Clinical and Research News
New Data Reduce One-Year Mental Disorder Prevalence
Psychiatric News
Volume 37 Number 7 page 2-40

What is the one-year prevalence rate for any mental or substance use disorder in the United States? Two large community surveys have provided answers in recent years, and the answers have been 28 percent to 30 percent.

Now a lower figure—19 percent—is reported in the February Archives of General Psychiatry by a team of psychiatric epidemiologists. This new figure represents about 19 million Americans fewer than the 28 percent rate. The new figure also more accurately reflects the true picture than the old rates, according to the epidemiologists.

The epidemiologists are William Narrow, M.D., Darrel Regier, M.D., and Donald Rae of the American Psychiatric Institute for Research and Education (APIRE), along with Lee Robins, Ph.D., of Washington University School of Medicine.

The National Comorbidity Survey (NCS) and the National Institute of Mental Health Epidemiologic Catchment Area Program (ECA) are the two large community surveys that yielded the one-year prevalence rates for any mental or substance use disorder of 30 percent and 28 percent, respectively. They are also the surveys that have provided one-year prevalence rates for specific mental or substance use disorders.

However, there are several problems with these surveys: They have produced discordant results, and the prevalence rates that they have yielded are considered by some authorities in the psychiatric epidemiology field to be implausibly high. In fact, as Narrow and his colleagues pointed out in their study report, "If these prevalence rates are taken as a proxy for mental health treatment need, the mental health system would have to expand enormously to meet this need. . . ."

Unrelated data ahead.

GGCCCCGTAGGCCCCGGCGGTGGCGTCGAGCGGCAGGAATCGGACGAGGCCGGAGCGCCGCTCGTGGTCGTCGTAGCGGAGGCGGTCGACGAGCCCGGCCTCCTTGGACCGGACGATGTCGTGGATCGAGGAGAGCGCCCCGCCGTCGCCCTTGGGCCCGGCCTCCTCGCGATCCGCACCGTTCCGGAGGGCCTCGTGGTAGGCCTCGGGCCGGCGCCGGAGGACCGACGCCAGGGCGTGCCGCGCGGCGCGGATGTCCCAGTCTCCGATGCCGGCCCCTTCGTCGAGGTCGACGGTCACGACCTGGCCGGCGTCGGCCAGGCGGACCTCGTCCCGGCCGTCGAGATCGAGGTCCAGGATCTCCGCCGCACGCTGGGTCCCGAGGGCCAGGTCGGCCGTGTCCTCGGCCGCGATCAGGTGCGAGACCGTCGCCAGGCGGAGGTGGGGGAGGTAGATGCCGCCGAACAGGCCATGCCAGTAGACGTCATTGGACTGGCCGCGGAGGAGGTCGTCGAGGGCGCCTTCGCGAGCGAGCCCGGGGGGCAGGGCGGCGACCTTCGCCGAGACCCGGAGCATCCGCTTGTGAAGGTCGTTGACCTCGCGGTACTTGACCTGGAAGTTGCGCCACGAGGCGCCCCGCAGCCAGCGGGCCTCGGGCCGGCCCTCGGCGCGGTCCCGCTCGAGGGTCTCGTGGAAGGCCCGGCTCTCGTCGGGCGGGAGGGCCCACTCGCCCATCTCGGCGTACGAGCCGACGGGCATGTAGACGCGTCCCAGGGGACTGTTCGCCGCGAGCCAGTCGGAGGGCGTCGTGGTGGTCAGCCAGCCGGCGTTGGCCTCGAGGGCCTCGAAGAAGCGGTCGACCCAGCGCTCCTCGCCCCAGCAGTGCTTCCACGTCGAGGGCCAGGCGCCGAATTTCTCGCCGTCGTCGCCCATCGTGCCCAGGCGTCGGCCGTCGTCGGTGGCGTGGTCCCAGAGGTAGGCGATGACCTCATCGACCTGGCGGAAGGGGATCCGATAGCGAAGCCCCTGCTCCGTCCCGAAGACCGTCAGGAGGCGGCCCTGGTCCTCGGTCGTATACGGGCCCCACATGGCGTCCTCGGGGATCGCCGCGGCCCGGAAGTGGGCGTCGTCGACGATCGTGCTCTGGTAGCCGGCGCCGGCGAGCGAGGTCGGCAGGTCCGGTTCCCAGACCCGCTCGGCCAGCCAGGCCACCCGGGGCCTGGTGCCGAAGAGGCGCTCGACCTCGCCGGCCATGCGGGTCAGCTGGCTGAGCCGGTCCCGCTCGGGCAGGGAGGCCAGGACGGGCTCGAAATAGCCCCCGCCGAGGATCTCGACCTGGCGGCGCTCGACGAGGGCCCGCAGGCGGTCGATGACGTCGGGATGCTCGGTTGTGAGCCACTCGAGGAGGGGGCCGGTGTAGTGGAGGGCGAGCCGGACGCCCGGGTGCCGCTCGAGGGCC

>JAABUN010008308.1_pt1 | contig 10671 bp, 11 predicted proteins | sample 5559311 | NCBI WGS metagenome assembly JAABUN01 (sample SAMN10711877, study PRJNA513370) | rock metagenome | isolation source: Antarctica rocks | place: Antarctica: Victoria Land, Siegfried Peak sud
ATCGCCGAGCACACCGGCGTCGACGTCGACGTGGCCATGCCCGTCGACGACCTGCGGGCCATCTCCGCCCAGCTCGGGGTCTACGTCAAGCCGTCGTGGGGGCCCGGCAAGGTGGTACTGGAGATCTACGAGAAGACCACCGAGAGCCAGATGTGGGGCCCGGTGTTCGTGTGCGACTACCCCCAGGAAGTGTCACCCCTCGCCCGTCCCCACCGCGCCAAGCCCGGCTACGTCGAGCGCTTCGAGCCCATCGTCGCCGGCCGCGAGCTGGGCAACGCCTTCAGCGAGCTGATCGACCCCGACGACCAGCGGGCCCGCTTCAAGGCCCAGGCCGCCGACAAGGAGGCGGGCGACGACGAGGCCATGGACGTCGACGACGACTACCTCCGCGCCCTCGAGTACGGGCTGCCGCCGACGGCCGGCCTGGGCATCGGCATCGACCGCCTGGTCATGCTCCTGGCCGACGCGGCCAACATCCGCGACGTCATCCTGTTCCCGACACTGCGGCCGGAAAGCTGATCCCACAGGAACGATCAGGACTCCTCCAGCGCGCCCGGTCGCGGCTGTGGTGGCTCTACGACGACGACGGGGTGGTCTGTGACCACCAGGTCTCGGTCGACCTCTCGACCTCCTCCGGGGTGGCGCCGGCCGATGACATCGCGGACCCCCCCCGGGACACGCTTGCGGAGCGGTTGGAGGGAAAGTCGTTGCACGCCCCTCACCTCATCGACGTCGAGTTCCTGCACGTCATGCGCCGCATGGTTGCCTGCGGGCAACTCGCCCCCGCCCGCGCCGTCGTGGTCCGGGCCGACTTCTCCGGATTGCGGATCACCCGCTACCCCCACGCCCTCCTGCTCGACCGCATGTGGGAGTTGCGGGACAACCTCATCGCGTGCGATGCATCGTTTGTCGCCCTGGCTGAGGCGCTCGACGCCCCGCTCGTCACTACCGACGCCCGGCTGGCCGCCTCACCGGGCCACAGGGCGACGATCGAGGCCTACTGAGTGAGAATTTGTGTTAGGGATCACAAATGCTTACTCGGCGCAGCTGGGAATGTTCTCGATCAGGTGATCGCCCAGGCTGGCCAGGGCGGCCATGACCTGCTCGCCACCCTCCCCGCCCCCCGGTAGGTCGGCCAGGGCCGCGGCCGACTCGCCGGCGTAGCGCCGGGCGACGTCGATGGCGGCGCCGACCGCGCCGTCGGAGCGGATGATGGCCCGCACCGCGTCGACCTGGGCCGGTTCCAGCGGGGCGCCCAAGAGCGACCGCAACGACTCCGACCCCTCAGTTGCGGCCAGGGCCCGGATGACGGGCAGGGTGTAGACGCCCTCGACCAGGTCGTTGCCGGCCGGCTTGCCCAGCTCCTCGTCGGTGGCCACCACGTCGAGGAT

So Narrow and his team decided to reanalyze data from the two surveys, requiring that a "clinical significance" criterion be met before any mental health symptoms could be classified as mental disorders. The rationale? It would be in keeping with the DSM-IV specification that mental health problems must be "clinically significant" before they can be truly considered mental disorders.

The researchers analyzed the answers of survey participants to questions such as whether the symptoms they were experiencing were interfering with their lives, whether they had told a professional about their symptoms, and whether they were using medication for their symptoms. If answers to such questions were yes, then the participant’s symptoms were considered a mental disorder. If the answers were no, then the symptoms were not considered a mental disorder.

For instance, the NCS’s one-year prevalence rate for any anxiety disorder had been 19 percent before Narrow and his colleagues applied a clinical-significance criterion to the data. Afterward, the prevalence rate was 12 percent. The ECA’s one-year prevalence rate for bipolar I disorder had been 0.9 percent before the clinical-significance criterion was applied; afterward it was 0.5 percent.